What exactly does an infrastructure build pipeline look like? Learn how to go from infrastructure code to artifacts.
- [Instructor] In this video, we're going to talk about the pipeline you'll set up for your systems to take them from code to artifacts to running systems. Don't worry, you don't have to learn Java to do DevOps. You probably already write code. Maybe it's shell scripts, apache config files, build definitions or OS files. The task ahead is to realize that these are code, and we'll apply coding best practices to them. So, for folks that aren't developers, what does a normal code flow look like? Here's an illustration of a continuous delivery flow, where a code gets checked in, goes through successive levels of testing, and finally gets released.
First, you'll want to use source control. If you're not experienced with it, it's easy. We'll use Git in this course, and there's plenty of simple online tutorials that will teach Git. But if your shop uses something else, ask a developer to show you the ropes, it won't take long to get up and running. There are two common approaches to configuration management code. Imperative and declarative. Imperative, also known as procedural, is an approach where the commands to produce a desired state are defined and executed.
Your average Bash script is imperative. You're creating a list of things to do, and the system does them. Then there's declarative, also known as functional. This is where you define the desired state, and the tool conforms the system to the model of your desired state. Puppet manifests are declarative, as are SQL queries and makefiles. You don't describe the control flow of exactly what to do, you specify what you want done and the tool does it.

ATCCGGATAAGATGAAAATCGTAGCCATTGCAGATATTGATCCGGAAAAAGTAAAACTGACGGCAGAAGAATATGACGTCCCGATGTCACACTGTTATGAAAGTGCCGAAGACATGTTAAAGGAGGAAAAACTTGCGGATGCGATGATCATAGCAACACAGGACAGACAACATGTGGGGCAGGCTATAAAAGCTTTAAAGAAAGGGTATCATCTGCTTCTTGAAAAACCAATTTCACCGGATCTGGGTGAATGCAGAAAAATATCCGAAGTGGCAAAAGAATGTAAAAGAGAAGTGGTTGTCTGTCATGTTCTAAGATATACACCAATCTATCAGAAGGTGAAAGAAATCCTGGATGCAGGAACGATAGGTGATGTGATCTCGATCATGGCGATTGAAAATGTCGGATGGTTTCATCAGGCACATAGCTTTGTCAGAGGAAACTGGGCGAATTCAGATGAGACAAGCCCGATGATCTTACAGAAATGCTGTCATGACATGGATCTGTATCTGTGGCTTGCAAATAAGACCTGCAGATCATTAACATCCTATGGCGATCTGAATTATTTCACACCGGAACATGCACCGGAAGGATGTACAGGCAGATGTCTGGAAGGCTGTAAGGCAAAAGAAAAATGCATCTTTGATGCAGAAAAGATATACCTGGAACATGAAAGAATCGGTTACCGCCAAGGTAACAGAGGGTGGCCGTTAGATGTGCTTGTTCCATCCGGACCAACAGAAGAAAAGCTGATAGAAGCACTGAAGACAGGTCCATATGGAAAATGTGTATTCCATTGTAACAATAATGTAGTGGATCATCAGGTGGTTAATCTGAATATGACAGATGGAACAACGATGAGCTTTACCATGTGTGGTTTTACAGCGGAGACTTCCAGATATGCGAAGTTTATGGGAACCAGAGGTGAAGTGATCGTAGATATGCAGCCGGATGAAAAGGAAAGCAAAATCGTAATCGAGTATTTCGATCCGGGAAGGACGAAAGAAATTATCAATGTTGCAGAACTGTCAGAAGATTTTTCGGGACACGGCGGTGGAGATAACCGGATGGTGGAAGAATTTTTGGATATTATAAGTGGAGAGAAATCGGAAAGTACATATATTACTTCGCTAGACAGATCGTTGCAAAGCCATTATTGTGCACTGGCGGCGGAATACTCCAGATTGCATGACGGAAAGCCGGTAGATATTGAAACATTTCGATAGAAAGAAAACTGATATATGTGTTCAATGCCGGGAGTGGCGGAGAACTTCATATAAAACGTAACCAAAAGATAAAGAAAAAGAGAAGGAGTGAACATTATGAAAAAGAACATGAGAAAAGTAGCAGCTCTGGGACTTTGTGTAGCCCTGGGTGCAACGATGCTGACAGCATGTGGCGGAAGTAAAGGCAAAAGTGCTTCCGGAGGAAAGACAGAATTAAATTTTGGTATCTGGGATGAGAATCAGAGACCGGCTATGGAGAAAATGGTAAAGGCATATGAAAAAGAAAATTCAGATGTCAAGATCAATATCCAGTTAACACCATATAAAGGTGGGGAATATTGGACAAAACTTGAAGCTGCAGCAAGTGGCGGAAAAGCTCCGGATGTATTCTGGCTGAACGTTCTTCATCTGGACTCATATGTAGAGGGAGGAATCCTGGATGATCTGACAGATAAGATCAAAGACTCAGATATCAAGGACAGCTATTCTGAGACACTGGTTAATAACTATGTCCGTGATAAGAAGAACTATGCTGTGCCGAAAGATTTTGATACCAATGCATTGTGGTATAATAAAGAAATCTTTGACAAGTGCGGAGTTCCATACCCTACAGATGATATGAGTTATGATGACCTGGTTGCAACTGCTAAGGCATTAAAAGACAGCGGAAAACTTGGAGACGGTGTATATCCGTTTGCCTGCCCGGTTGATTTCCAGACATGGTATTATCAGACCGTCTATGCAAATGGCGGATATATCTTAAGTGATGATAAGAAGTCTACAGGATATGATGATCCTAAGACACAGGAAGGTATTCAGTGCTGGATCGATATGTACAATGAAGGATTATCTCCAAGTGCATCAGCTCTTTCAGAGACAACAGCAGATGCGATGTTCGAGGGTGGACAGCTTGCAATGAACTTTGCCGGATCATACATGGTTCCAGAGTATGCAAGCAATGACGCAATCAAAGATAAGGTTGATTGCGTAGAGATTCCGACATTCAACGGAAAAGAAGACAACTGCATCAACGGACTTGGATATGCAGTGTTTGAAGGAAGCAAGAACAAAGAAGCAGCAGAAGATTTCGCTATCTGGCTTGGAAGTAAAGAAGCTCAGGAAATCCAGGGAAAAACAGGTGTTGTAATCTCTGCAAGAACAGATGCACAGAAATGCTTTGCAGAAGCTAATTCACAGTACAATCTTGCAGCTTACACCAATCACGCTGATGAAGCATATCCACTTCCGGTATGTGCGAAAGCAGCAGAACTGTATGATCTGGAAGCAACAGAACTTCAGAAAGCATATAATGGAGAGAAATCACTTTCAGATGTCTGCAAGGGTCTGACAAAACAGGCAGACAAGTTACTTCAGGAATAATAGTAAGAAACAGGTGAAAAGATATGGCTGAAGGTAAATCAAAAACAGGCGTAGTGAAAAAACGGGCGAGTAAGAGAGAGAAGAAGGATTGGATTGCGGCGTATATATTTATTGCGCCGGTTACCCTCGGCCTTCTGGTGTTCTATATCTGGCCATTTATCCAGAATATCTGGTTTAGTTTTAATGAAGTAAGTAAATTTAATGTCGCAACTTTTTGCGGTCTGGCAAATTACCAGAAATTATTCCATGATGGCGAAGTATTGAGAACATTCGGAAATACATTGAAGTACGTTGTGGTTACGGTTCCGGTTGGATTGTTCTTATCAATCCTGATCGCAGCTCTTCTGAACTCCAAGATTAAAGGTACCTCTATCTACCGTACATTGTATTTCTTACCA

Declarative is more efficient, assuming the declarative framework supports exactly what you want it to do. Like application code, you want to have tests for your infrastructure code and for your infrastructure. It's such a big and important topic to itself, that we'll cover it in depth in the next video. Code usually gets compiled, parsed, or even just bundled up into what we call artifacts. Artifacts are what get versioned, tested, and deployed.
Consider what artifacts you intend to use as the deliverables in your infrastructure code pipeline. For app code, it's usually executable binaries or JARs or similar. For infrastructure, you usually see DEBs, RPMs, or other OS packages. Docker images, AMIs, VM images, and stuff like that. You may have multiple layers of artifacts. Java WAR files that then get built into RPMs and then get built into VM images, for example.
But deciding on what your artifacts are and how to manage and version them, is very important. In my shop, we build everything from OS packages, to scripts, to Java and Python applications into DEBs or Debian packages so that we can leverage that format's built in dependency management. Then as a second layer, we build VM images and AMIs using Packer, and build Docker images directly with docker files. All this is controlled through our last seen Bamboo build system.
We then use Artifactory as our artifact repository for both infrastructure and application artifacts so that our provisioning and deployment can leverage that single-source of truth. We can't stress enough the importance of creating and managing artifacts. After they're built, they never get changed, and as they're deployed from tier to tier, they're provably identical. Don't just pull code out of Git, use artifacts. But how do you know these artifacts are any good? Testing.
In the next video, James will lead you through the fine points of testing your infrastructurous code, then I'll be back to talk about the second half of the deployment pipeline, where we take the artifacts and create running systems from them.
- Testing your infrastructure
- Going from infrastructure code to artifacts
- Unit testing your infrastructure code
- Creating systems from your artifacts
- Instantiating your infrastructure from a defined model
- Provisioning with CloudFormation
- Immutable deployment with Docker
- Container orchestration with Kubernetes